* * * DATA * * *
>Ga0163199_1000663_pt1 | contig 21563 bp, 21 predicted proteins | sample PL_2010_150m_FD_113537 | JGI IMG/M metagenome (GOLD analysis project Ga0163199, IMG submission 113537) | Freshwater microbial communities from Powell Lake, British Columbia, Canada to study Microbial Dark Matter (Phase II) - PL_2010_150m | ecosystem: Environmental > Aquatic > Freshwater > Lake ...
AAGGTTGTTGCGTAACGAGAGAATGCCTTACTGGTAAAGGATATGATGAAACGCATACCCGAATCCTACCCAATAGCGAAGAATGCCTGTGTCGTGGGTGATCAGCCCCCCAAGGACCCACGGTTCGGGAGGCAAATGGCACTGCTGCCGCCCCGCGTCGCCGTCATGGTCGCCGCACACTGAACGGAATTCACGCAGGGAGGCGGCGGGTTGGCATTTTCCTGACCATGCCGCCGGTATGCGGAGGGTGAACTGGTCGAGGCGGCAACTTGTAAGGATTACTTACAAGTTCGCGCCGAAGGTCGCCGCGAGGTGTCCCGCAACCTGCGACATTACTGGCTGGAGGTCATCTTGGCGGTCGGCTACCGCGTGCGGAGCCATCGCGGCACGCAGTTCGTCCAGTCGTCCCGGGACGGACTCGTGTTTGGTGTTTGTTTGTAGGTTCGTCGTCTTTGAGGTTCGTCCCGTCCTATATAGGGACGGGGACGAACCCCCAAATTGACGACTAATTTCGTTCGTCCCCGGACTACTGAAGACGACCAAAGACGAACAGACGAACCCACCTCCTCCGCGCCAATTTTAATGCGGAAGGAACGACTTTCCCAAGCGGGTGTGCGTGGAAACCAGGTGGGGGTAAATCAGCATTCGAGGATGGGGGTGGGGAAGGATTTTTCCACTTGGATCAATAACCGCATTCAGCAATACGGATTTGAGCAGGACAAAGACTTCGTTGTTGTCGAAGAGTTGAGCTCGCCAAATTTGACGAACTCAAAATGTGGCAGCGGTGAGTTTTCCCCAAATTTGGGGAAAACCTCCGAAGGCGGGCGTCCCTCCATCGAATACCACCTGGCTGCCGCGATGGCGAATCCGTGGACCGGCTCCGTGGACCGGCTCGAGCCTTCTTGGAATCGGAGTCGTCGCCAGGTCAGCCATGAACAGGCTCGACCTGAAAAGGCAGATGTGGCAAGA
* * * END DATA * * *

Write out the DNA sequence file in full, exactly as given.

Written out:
>Ga0163199_1000663_pt1 | contig 21563 bp, 21 predicted proteins | sample PL_2010_150m_FD_113537 | JGI IMG/M metagenome (GOLD analysis project Ga0163199, IMG submission 113537) | Freshwater microbial communities from Powell Lake, British Columbia, Canada to study Microbial Dark Matter (Phase II) - PL_2010_150m | ecosystem: Environmental > Aquatic > Freshwater > Lake ...
AAGGTTGTTGCGTAACGAGAGAATGCCTTACTGGTAAAGGATATGATGAAACGCATACCCGAATCCTACCCAATAGCGAAGAATGCCTGTGTCGTGGGTGATCAGCCCCCCAAGGACCCACGGTTCGGGAGGCAAATGGCACTGCTGCCGCCCCGCGTCGCCGTCATGGTCGCCGCACACTGAACGGAATTCACGCAGGGAGGCGGCGGGTTGGCATTTTCCTGACCATGCCGCCGGTATGCGGAGGGTGAACTGGTCGAGGCGGCAACTTGTAAGGATTACTTACAAGTTCGCGCCGAAGGTCGCCGCGAGGTGTCCCGCAACCTGCGACATTACTGGCTGGAGGTCATCTTGGCGGTCGGCTACCGCGTGCGGAGCCATCGCGGCACGCAGTTCGTCCAGTCGTCCCGGGACGGACTCGTGTTTGGTGTTTGTTTGTAGGTTCGTCGTCTTTGAGGTTCGTCCCGTCCTATATAGGGACGGGGACGAACCCCCAAATTGACGACTAATTTCGTTCGTCCCCGGACTACTGAAGACGACCAAAGACGAACAGACGAACCCACCTCCTCCGCGCCAATTTTAATGCGGAAGGAACGACTTTCCCAAGCGGGTGTGCGTGGAAACCAGGTGGGGGTAAATCAGCATTCGAGGATGGGGGTGGGGAAGGATTTTTCCACTTGGATCAATAACCGCATTCAGCAATACGGATTTGAGCAGGACAAAGACTTCGTTGTTGTCGAAGAGTTGAGCTCGCCAAATTTGACGAACTCAAAATGTGGCAGCGGTGAGTTTTCCCCAAATTTGGGGAAAACCTCCGAAGGCGGGCGTCCCTCCATCGAATACCACCTGGCTGCCGCGATGGCGAATCCGTGGACCGGCTCCGTGGACCGGCTCGAGCCTTCTTGGAATCGGAGTCGTCGCCAGGTCAGCCATGAACAGGCTCGACCTGAAAAGGCAGATGTGGCAAGA